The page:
Re: [africa_web_content_owner] Press Releases - Wireless Devices, Not PCs, Critical to Next Generation Growth
Apr 19, 2000
Greetings! Permit me to offer a few quick points in this interesting thread:
1. The Angus Reid press release brought to our attention by Dr. Janos did a disservice, I think, by minimizing the issues of languages and literacy for access. Although it is obviously true that providing what I call "physical access" to the web involves essentially technical issues, and their "Face of the Web" report is right to call attention to the importance of wireless devices, I think it is important in this rapidly changing environment to address the issue of "meaningful access." That is, in the vast areas that did not figure in A.R.'s study (including all the continent of Africa outside of Egypt and South Africa), the questions of what languages can be effectively used on the net and whether the average potential user, who may be illiterate or marginally literate only in his/her maternal language, can get anything out of use of this resource, will be critical in determining to what degree the internet can benefit the disadvantaged.
In fact, I would argue that for the internet, issues of "physical access" (the connections and presence of hardware), "meaningful access" (possibilities coming from hardware and software design), content (what is created & presented on the hardware, using the software, over the connections), and the capacities of potential users are not neatly separated. In the face of the global digital divide, then, I would contend that language and literacy are indeed essential concerns if there is to be hope for any degree of equity.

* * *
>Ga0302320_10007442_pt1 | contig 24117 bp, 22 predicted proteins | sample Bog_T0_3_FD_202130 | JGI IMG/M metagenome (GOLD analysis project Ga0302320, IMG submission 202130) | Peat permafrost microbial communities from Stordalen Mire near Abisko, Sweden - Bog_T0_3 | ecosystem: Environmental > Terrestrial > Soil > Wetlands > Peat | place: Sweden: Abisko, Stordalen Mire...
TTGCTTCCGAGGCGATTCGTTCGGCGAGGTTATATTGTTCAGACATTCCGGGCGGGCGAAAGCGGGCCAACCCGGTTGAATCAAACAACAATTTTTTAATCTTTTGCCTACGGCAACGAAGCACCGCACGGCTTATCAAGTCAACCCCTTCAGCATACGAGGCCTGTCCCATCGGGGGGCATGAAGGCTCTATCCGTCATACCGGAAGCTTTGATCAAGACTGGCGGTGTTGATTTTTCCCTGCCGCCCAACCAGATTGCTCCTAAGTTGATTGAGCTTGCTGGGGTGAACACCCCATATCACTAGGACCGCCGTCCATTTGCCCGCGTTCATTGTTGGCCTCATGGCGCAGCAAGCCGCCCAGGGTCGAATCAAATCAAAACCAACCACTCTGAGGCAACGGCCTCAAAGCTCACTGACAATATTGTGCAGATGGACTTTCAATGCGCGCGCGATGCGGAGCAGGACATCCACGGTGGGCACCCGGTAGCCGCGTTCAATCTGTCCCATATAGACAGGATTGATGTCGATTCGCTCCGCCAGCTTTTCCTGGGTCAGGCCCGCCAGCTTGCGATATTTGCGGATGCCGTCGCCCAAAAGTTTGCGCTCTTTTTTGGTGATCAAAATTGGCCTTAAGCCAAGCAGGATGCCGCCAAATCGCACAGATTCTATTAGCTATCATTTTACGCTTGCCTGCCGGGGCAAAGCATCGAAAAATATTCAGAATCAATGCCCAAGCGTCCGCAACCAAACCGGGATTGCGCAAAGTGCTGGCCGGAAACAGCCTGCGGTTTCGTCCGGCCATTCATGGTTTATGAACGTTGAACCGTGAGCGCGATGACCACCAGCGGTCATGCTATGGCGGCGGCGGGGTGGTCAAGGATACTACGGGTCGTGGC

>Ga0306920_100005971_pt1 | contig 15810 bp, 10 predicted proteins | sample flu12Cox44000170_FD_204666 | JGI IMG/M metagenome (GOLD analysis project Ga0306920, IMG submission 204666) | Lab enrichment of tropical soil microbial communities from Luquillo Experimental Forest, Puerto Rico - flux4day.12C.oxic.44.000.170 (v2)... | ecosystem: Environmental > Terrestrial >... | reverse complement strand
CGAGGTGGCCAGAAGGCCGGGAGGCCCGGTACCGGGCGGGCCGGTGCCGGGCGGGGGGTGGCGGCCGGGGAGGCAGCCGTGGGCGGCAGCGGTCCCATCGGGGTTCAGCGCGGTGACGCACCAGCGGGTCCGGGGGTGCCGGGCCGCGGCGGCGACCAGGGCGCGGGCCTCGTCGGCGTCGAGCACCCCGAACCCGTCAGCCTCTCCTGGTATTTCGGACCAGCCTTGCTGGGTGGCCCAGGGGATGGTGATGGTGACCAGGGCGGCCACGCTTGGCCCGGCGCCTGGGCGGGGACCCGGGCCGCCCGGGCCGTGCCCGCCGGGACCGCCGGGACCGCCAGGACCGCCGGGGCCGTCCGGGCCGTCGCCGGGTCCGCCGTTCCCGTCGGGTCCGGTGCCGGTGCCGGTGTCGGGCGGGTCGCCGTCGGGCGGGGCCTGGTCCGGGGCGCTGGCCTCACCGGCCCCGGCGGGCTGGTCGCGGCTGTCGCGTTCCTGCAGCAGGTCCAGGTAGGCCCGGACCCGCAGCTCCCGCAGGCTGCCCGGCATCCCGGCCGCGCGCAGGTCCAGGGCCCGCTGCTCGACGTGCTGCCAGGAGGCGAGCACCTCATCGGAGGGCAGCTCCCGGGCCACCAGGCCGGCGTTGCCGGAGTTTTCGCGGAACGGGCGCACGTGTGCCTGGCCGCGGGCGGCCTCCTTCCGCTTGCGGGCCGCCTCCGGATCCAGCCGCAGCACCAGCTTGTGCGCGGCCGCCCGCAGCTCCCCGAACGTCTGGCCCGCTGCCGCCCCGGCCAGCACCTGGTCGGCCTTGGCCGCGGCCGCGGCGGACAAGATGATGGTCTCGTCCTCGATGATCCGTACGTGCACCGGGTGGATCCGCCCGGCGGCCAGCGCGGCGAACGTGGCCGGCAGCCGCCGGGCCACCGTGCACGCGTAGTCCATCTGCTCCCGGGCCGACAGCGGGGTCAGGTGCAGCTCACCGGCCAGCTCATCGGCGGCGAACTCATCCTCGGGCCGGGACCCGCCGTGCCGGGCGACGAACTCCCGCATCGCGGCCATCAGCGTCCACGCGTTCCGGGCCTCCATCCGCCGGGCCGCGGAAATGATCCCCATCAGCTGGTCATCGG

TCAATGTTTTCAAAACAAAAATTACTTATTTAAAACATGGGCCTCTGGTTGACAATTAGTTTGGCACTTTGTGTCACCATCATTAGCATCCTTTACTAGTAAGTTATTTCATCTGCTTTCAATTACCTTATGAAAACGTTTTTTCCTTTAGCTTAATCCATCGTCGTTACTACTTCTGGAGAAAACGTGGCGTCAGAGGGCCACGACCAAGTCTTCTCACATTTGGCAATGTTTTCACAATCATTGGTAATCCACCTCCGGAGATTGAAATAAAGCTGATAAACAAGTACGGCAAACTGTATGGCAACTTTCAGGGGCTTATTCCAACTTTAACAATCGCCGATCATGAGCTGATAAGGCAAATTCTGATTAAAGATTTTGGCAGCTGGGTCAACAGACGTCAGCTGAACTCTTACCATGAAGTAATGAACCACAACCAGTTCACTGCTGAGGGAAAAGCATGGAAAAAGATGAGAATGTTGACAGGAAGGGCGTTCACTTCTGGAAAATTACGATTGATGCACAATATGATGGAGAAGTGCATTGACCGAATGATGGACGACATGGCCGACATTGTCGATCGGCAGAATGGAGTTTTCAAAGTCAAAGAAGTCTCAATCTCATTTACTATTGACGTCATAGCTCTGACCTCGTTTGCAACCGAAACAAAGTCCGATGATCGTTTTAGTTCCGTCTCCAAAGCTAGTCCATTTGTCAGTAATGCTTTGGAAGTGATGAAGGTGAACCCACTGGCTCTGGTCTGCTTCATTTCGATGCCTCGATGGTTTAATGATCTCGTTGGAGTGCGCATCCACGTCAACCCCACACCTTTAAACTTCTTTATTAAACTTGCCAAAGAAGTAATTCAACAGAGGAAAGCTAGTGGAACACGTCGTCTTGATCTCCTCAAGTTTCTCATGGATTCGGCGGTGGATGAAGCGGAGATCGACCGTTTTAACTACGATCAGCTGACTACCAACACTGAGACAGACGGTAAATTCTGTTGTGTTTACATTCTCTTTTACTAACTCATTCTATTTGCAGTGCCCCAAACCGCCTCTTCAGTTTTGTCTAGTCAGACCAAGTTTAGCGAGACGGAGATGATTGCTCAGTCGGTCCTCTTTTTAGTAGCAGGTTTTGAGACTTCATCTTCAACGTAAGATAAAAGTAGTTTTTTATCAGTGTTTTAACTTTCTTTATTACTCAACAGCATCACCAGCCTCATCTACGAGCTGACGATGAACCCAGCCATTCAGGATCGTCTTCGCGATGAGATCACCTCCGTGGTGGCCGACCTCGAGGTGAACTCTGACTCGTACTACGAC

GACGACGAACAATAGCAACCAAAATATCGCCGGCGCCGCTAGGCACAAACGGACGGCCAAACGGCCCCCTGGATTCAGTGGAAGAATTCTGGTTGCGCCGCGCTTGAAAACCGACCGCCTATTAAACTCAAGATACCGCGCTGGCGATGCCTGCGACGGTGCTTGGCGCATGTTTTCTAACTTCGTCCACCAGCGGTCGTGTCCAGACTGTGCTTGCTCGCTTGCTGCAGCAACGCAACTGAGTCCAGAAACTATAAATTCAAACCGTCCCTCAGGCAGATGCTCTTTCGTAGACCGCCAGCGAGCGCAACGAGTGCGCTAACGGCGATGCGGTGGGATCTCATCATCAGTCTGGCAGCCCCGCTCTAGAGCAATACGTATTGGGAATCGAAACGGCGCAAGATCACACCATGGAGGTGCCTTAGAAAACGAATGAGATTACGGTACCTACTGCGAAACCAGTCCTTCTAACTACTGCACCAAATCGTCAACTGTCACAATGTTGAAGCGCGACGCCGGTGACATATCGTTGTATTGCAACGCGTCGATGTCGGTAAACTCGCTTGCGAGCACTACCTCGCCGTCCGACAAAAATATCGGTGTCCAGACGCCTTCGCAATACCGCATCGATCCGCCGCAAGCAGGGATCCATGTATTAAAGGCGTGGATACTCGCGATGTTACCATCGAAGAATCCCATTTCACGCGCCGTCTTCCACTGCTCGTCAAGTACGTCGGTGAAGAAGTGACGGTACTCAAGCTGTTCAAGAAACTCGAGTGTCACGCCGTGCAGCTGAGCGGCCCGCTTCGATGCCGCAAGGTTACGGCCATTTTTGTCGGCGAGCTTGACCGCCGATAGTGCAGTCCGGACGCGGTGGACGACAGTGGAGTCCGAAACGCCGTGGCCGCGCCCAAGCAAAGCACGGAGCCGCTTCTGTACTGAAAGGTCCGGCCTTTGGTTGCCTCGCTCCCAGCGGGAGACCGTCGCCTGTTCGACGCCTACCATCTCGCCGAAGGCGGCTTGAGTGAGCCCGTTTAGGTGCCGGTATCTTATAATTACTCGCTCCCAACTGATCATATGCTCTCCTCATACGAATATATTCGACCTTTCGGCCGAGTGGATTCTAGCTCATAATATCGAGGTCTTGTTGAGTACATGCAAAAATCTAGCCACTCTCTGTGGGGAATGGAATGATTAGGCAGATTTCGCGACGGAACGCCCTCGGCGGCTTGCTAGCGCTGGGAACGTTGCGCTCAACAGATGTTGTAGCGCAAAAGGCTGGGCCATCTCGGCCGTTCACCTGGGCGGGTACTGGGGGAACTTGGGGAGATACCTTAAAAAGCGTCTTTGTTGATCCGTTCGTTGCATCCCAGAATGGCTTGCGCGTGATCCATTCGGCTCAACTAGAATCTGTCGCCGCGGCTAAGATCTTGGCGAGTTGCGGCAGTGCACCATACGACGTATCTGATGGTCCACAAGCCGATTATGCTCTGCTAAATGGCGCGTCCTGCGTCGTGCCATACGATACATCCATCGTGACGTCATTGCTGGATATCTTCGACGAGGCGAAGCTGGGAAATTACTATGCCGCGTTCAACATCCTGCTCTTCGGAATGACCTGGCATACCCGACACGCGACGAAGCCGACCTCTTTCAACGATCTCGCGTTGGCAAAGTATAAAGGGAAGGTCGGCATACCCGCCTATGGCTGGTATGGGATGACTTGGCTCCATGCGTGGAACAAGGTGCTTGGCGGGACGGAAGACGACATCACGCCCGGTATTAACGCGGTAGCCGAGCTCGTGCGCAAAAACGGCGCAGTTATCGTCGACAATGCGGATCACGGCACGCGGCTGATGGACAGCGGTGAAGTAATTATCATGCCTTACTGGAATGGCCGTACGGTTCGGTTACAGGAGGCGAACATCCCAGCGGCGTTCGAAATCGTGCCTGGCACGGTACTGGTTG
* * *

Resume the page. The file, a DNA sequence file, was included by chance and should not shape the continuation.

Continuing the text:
2. I would agree with Christina concerning Mike's idea about local nets. As I understand it, it sounds a little like France's experiment with Minitel a few years ago, except that it is not based on a technology incompatible with the internet.
3. On the other hand there is another possibility that might conceivably make the web in certain countries or cultural areas quasi-separate in practice. That is, if web addresses can eventually be created in using characters outside the current basic Latin ones (or entirely using other writing systems), then people not having knowledge of the languages in which those characters are used would be much less likely to be able to access those addresses than those who do (unless through links or intermediate pages). I am not expert enough to discuss the technical aspects of such a hypothetical development, and am not aware of it being discussed anywhere. But I think it is reasonable to suppose that as things change, one might be able one day to use any Unicode character in internet addresses (& perhaps even combinations from different writing systems?).
All the best!
Donald Zhang Osborn, Ph.D. osborndo@...
consultant @ NRMP-Assistant-Mali@...
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